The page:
Ah its the end of the road for Holden making cars here, well is anyone really surprised?
We have had so many factors working towards this eventuality for the last decade that I for one am entirely unsurprised. Definitely saddened but unsurprised. These days the daily driver is a Nissan here at Chez Hall and before that we had a couple of EB Falcons a Subaru, a Mazda Ute , a Diahatsu Hi Jet and many years ago I had a couple of different Holdens, in the first instance I had a FE utility and then I had a HR sedan. Like all petrol heads I had a sort of love affair with each of the cars that I have owned over the years and those Holdens are remembered very fondly.
The FE Ute was something of a journey and to be frank I don’t even remember how much I paid for it, or even where I bought it but I do remember that I bought it to do up, that it had no engine in it and I subsequently spent ages, many weeks in fact, cutting out the rust and welding in patches with the a borrowed Oxy set. I scouring the countryside for all of the right trim and parts to make it go. Thus I briefly owned a Torana that donated its engine/gearbox and disc brakes to the project a station wagon provided an alternative rear section to delete the spare wheel door and to allow a full rear bumper to be fitted. the love affair ended and I sold it on and even though I was good with that decision it was still a very sad day when I sold it to a local guy and sadder still when I would see it being driven around the town.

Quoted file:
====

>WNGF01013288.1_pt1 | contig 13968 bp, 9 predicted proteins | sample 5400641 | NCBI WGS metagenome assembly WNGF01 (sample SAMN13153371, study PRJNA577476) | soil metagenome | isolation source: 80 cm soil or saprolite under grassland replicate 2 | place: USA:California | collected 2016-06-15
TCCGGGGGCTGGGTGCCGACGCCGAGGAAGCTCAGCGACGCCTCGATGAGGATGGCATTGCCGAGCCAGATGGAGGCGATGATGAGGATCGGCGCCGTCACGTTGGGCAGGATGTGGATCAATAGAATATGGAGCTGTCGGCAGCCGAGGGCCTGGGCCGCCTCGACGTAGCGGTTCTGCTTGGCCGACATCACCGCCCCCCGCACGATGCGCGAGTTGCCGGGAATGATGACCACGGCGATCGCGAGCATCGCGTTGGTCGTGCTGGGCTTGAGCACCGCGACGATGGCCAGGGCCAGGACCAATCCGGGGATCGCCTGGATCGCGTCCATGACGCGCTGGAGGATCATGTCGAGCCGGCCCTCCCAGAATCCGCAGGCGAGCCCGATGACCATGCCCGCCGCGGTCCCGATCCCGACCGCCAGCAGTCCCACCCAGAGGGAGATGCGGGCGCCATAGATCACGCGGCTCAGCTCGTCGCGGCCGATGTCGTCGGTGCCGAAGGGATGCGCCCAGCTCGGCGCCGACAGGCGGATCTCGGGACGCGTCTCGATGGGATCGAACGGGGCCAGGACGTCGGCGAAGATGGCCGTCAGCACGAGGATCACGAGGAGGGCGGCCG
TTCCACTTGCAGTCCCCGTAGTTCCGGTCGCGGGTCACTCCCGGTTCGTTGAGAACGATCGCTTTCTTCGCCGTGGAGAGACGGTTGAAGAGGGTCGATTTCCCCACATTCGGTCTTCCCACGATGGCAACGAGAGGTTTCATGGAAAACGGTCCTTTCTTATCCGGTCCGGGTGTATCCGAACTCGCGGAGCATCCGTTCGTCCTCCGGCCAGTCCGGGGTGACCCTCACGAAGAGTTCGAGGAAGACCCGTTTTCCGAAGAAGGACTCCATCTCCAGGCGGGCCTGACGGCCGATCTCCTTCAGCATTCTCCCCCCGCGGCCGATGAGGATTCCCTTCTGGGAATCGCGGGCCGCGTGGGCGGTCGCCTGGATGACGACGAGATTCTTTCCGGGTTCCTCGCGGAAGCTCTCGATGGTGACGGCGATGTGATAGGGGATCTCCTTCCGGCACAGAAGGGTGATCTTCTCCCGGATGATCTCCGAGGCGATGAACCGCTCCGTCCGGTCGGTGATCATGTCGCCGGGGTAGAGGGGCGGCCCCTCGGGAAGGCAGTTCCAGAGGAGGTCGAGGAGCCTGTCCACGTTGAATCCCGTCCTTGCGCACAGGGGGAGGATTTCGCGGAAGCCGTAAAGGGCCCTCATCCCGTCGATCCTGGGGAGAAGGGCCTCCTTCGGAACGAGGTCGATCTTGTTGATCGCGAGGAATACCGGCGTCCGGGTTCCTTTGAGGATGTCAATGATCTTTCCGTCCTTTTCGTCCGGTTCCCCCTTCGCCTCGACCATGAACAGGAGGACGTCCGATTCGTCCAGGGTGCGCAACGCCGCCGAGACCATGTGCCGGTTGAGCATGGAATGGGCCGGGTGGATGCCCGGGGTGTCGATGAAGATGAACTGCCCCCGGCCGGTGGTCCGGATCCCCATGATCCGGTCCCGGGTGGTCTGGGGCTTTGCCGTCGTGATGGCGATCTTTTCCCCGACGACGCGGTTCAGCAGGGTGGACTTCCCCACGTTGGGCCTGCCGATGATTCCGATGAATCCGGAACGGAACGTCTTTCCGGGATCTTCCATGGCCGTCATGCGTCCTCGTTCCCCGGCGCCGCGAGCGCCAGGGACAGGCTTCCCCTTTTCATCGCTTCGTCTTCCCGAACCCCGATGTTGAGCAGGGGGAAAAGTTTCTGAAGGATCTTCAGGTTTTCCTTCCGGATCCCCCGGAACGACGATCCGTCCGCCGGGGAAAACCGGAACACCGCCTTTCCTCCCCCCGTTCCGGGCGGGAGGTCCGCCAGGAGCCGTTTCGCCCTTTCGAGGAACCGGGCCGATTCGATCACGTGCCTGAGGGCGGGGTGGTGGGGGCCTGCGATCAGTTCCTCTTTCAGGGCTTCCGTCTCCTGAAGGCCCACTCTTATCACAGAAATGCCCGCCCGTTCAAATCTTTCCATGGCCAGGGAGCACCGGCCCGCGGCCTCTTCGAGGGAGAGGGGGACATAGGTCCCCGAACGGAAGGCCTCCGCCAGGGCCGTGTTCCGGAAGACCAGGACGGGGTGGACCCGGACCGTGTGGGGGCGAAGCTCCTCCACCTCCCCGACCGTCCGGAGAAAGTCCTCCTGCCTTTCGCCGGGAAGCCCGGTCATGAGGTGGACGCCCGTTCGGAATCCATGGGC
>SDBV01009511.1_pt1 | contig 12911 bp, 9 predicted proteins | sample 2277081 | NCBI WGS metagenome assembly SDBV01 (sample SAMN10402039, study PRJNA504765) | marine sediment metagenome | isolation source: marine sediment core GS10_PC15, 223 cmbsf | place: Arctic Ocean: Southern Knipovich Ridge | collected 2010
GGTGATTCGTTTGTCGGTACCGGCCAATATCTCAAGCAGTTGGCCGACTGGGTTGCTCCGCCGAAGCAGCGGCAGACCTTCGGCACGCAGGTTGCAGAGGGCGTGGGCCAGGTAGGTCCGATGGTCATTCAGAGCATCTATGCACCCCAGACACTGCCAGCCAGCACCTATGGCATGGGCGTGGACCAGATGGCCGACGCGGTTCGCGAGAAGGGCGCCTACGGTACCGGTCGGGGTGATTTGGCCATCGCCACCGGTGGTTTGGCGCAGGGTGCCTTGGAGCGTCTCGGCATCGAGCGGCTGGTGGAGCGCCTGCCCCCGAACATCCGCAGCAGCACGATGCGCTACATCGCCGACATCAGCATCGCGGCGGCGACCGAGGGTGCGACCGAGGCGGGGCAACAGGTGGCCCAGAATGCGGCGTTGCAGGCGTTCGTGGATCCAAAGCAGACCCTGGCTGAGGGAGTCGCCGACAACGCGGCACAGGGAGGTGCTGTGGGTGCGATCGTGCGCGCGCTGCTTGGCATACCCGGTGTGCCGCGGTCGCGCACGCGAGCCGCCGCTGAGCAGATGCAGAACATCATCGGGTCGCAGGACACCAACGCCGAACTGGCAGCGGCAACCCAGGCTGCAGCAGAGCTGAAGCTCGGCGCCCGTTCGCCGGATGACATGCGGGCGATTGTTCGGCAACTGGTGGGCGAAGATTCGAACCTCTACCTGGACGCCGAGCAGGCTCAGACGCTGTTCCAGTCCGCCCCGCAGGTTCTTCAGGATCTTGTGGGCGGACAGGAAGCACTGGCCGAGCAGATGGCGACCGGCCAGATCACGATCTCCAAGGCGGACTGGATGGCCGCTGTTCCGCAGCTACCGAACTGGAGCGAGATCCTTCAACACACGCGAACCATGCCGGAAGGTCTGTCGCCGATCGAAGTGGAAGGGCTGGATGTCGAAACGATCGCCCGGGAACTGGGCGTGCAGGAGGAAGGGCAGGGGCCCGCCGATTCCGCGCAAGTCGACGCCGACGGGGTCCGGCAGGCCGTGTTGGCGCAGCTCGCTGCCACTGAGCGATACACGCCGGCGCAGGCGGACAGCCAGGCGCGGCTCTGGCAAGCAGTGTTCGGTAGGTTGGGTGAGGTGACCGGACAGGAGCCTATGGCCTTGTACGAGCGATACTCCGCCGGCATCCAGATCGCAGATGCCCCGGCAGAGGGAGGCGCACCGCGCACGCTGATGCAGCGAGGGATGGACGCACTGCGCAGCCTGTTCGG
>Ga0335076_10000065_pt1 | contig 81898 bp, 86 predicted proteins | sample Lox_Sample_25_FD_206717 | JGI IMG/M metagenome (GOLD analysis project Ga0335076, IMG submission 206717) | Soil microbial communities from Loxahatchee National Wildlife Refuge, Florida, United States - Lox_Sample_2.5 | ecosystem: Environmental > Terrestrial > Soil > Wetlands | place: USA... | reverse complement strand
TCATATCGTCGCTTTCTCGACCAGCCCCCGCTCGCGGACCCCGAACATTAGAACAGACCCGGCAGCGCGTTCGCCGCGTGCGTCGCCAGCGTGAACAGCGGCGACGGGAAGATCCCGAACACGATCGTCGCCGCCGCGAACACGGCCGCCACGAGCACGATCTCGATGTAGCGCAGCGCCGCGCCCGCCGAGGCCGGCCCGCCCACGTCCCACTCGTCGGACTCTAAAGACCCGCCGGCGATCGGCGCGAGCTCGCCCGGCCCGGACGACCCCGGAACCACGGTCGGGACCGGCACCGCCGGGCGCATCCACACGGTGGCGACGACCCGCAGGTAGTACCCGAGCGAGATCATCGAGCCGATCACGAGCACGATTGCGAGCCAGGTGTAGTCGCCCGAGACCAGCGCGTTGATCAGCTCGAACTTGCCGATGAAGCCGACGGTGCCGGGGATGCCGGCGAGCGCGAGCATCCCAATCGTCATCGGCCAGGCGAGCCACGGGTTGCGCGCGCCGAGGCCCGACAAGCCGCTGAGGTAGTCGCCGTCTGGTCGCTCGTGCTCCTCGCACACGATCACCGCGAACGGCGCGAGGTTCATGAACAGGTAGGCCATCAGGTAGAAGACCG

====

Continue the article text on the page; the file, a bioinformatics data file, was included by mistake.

The HR I bought in the eighties as a going concern for the princely sum of $600 and apart from needing small rust repair in the floor it was a lovely old boat. Sure it was no sports car and after the 1200 Datsun that had taken us all around the country it was an absolute Limo, so we dubbed it “the Limo” at that time it was old enough to have a certain class of its own as an honest working car. The steering was a bit, shall we say, vague, the performance was stately rather than at all brisk but I loved its interior space after the Datsun and it had a certain charisma that keeps the model in the heart of many Holden buffs to this day. It was the car I owned when I got married and it carried us on our honeymoon tour of NSW national parks. The HR affair only ended because a stupid bitch ran into it in the Library car park badly denting the drivers door. I got a replacement door but I could never get it to fit as well as the original and it was just never the same car for me after that either.
The point of this ramble is to explain that the demise of Holden may have lots of economic reasons and I’m sure that the political hacks on both sides will give us a fine reasons and excuses why the company has finally decided to cease manufacturing here but personally I think that what it boils down to is that there is no longer very much to love about owning modern cars, they have all, almost without exception, become entirely bland and as ubiquitous as washing machines, there is next nothing to distinguish them one from another in performance , economy or style. Without romance it comes down to buying decisions on cost and perceived economy and the Commodore, like the Falcon suffered from the architecture of its design being big and heavy with a large lump of an engine. If only they had been innovative enough to put their cars on a serious diet that say them shed a few hundred kilos each while retaining the useful interior space that endeared them to generations of Aussies things might be different now.
- Holden to leave Australia. I have no words. (gaycarboys.com)
- Holden to stop making cars in Australia by 2017 (abc.net.au)
- GM calls time on Holden in Australia (nzherald.co.nz)